Yes, we will. Those reports, which we have reflected on previously today, show the devastating impact of the United Kingdom Government’s welfare cuts. It has taken avoidable and conscious decisions to drive families in Scotland and across the UK into poverty.
We have committed to setting out options for the income supplement prior to the summer recess, and that is what we will do. We look forward to working with members across the chamber to design and implement an income supplement that helps the maximum number of children and families who need it most.
I am glad that the First Minister agrees that those are shocking reports. We need to push for urgency because, to date, on the Scottish National Party’s watch and fuelled by Tory austerity, child poverty in Scotland continues to rise. The Resolution Foundation report predicts a rise to 29 per cent by 2023. That should be a cause of shame for every elected member in the chamber.
If I heard correctly—I hope that I did—I think that the First Minister has finally listened to Labour’s call for the income supplement to be brought forward. We cannot wait until 2022 at the earliest, because, as Dr Mary Anne MacLeod said,
“promises to help people in three years’ time are of little comfort to parents whose cupboards are empty right now.”
Given that tackling poverty cannot wait, will the First Minister also listen to Scottish Labour, children’s charities, faith groups and academics and immediately implement a £5 supplement to child benefit? That would lift tens of thousands of children out of poverty right now. Or will the First Minister just continue to talk about it while families are struggling below the breadline? Jam tomorrow is no use—
This is a serious issue. I am on record, not just today but on many occasions, as saying that I think that poverty rates generally and child poverty rates in particular are too high in Scotland. In Scotland, the child poverty rate is 22 per cent—which is far too high—but it is worth noting that the rate in the UK as a whole is 26 per cent, and it is 26 per cent in Wales, too. The member’s assertion that this is somehow down to the SNP simply does not bear scrutiny.
I have to say that what marks out the SNP Government is our determination to take action to tackle child poverty. Scotland is the only part of the UK with statutory targets. We are doing mitigation to protect against Tory welfare cuts and work to look at how we have an income supplement that raises the maximum number of children out of poverty. Whether or not Labour members want to accept it, the reality is that we need a delivery mechanism and the budgeting for that. We cannot simply promise something if we do not know how it can be delivered or paid for, and we are doing the hard work to make this possible, not just in rhetoric but in reality.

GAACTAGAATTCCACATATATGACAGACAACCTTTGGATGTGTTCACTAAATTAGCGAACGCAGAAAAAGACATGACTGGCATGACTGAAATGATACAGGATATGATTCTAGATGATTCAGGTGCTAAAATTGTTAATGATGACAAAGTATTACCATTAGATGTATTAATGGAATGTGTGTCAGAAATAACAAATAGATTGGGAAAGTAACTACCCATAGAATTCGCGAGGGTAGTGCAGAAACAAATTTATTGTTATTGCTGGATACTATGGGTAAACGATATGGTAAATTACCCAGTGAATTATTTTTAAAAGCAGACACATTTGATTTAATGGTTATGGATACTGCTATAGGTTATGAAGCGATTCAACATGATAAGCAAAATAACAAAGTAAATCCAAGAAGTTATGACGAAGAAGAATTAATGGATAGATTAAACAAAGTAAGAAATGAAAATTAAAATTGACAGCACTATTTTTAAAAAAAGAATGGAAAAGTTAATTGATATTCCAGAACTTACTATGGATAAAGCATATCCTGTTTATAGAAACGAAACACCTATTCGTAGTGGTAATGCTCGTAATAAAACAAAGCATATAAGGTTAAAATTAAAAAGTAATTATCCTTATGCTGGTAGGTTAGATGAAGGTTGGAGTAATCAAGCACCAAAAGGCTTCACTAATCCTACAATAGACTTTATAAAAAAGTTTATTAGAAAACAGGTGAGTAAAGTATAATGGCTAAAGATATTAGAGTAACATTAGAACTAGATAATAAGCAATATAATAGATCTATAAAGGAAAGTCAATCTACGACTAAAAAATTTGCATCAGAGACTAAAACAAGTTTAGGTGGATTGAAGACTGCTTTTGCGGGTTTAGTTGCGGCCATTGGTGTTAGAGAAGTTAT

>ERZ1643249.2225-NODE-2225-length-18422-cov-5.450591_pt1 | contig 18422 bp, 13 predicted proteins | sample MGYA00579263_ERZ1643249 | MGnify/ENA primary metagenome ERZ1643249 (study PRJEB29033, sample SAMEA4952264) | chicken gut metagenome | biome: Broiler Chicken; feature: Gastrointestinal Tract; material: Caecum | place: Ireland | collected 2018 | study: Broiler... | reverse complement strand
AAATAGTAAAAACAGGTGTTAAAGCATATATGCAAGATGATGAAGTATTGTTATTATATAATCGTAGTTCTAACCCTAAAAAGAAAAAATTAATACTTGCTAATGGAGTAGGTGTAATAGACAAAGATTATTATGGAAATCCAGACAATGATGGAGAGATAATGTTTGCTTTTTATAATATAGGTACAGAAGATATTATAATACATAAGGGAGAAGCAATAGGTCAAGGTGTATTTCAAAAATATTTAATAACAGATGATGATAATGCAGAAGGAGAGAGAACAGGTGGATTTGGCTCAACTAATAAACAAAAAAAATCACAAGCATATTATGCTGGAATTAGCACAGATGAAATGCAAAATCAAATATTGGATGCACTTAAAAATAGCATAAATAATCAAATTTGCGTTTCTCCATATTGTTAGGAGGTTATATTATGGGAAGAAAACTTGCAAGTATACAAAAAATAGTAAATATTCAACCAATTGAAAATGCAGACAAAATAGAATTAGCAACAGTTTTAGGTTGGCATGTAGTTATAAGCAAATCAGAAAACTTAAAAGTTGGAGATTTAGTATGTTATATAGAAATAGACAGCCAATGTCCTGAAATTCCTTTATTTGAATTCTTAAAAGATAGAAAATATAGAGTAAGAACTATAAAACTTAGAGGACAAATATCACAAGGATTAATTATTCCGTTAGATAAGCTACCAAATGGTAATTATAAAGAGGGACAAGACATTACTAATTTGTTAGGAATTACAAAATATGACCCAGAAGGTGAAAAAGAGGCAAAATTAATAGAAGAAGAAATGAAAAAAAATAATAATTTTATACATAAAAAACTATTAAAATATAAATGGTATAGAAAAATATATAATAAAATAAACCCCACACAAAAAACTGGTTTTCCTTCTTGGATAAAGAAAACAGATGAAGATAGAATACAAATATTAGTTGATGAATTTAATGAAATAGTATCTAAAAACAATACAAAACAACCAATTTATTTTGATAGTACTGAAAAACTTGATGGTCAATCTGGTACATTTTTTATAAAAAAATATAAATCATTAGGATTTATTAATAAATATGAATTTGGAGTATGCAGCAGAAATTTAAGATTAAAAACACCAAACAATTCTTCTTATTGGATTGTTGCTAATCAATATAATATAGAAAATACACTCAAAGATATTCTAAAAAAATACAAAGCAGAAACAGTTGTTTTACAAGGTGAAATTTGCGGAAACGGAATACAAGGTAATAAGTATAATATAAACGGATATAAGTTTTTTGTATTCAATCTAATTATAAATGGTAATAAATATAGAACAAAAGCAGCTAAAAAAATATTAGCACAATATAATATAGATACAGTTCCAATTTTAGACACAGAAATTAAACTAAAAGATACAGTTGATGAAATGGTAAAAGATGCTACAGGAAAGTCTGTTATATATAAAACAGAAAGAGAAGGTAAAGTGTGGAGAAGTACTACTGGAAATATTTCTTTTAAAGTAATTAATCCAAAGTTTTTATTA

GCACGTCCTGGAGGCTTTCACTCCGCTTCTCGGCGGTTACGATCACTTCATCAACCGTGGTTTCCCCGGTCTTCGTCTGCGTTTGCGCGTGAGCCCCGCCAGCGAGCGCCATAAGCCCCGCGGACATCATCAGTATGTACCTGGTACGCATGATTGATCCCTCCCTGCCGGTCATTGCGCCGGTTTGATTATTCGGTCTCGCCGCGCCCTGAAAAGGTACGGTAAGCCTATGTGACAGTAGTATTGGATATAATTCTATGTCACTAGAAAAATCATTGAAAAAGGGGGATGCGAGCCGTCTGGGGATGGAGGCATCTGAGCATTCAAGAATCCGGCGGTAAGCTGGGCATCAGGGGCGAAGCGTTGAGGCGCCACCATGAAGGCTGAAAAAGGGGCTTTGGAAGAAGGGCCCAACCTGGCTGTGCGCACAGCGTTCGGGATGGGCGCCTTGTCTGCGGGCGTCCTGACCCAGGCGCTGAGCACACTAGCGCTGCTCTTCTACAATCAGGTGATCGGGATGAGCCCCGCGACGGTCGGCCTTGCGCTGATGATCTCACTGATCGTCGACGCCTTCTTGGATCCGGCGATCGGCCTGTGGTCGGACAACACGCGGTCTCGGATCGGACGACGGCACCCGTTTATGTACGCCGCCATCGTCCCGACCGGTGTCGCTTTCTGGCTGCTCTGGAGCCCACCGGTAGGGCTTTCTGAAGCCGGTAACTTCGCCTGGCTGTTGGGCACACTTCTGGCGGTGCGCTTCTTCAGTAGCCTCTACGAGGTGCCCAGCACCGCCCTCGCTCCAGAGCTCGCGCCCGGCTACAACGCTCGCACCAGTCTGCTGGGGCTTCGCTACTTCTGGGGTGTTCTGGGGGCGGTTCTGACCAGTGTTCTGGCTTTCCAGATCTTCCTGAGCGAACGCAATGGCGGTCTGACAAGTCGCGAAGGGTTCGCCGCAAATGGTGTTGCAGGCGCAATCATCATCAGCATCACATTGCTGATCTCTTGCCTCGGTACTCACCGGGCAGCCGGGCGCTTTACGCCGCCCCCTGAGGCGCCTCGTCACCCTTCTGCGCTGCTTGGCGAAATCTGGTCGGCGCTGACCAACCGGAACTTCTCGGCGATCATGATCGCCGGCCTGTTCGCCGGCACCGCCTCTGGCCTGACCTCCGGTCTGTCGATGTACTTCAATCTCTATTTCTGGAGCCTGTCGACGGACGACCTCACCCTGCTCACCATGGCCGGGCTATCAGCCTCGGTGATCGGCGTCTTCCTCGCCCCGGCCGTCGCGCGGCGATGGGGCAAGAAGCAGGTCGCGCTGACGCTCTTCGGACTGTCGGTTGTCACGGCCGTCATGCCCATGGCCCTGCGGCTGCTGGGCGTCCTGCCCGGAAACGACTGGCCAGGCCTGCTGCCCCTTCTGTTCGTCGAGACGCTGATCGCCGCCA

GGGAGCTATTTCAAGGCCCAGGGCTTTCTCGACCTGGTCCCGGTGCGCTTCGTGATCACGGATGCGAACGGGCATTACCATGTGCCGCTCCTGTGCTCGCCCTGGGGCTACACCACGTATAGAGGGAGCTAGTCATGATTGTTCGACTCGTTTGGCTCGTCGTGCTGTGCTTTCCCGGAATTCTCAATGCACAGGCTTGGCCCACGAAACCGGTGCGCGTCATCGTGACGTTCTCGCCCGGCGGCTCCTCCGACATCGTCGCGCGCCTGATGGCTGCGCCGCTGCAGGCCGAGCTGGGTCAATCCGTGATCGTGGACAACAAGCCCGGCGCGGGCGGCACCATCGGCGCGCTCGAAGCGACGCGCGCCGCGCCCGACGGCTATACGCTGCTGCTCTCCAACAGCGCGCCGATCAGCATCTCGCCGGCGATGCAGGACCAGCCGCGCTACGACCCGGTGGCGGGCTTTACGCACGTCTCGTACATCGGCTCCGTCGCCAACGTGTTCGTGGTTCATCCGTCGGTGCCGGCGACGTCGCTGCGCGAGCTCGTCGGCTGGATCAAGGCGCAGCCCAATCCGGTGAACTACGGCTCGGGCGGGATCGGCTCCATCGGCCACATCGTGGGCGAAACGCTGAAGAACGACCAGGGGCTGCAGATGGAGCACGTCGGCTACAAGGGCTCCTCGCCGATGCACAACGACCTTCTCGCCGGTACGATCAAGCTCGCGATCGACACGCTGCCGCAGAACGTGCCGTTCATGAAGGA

We will bring forward the update before June and Parliament as a whole can debate the best way forward. That is the right way to go, and it is the way that is in the best interests, in the longer term, of children across Scotland.
I agree with the First Minister that we must ensure that any money is targeted at those in need, not given as a universal benefit to many people who do not need it. However, the introduction of an income supplement would experience economic shock factors and the volatility of the economy. Does the First Minister believe that that factor needs to be very much considered in the introduction of an income supplement? How would the Scottish Government manage that?
Forgive me—I am genuinely not sure that I entirely understand the question, but I am happy to reflect on it and to reply later. Of course, all of these issues can be properly discussed and debated when we bring forward the update with suggested ways forward in June.
I say in all sincerity to Michelle Ballantyne that we would not be having this discussion right now if it were not for the policies of her party at Westminster, imposing welfare cuts and austerity on children and families across Scotland. Perhaps if she reflected on that before she next stood up in this chamber to talk about child poverty, we would all be a lot better off.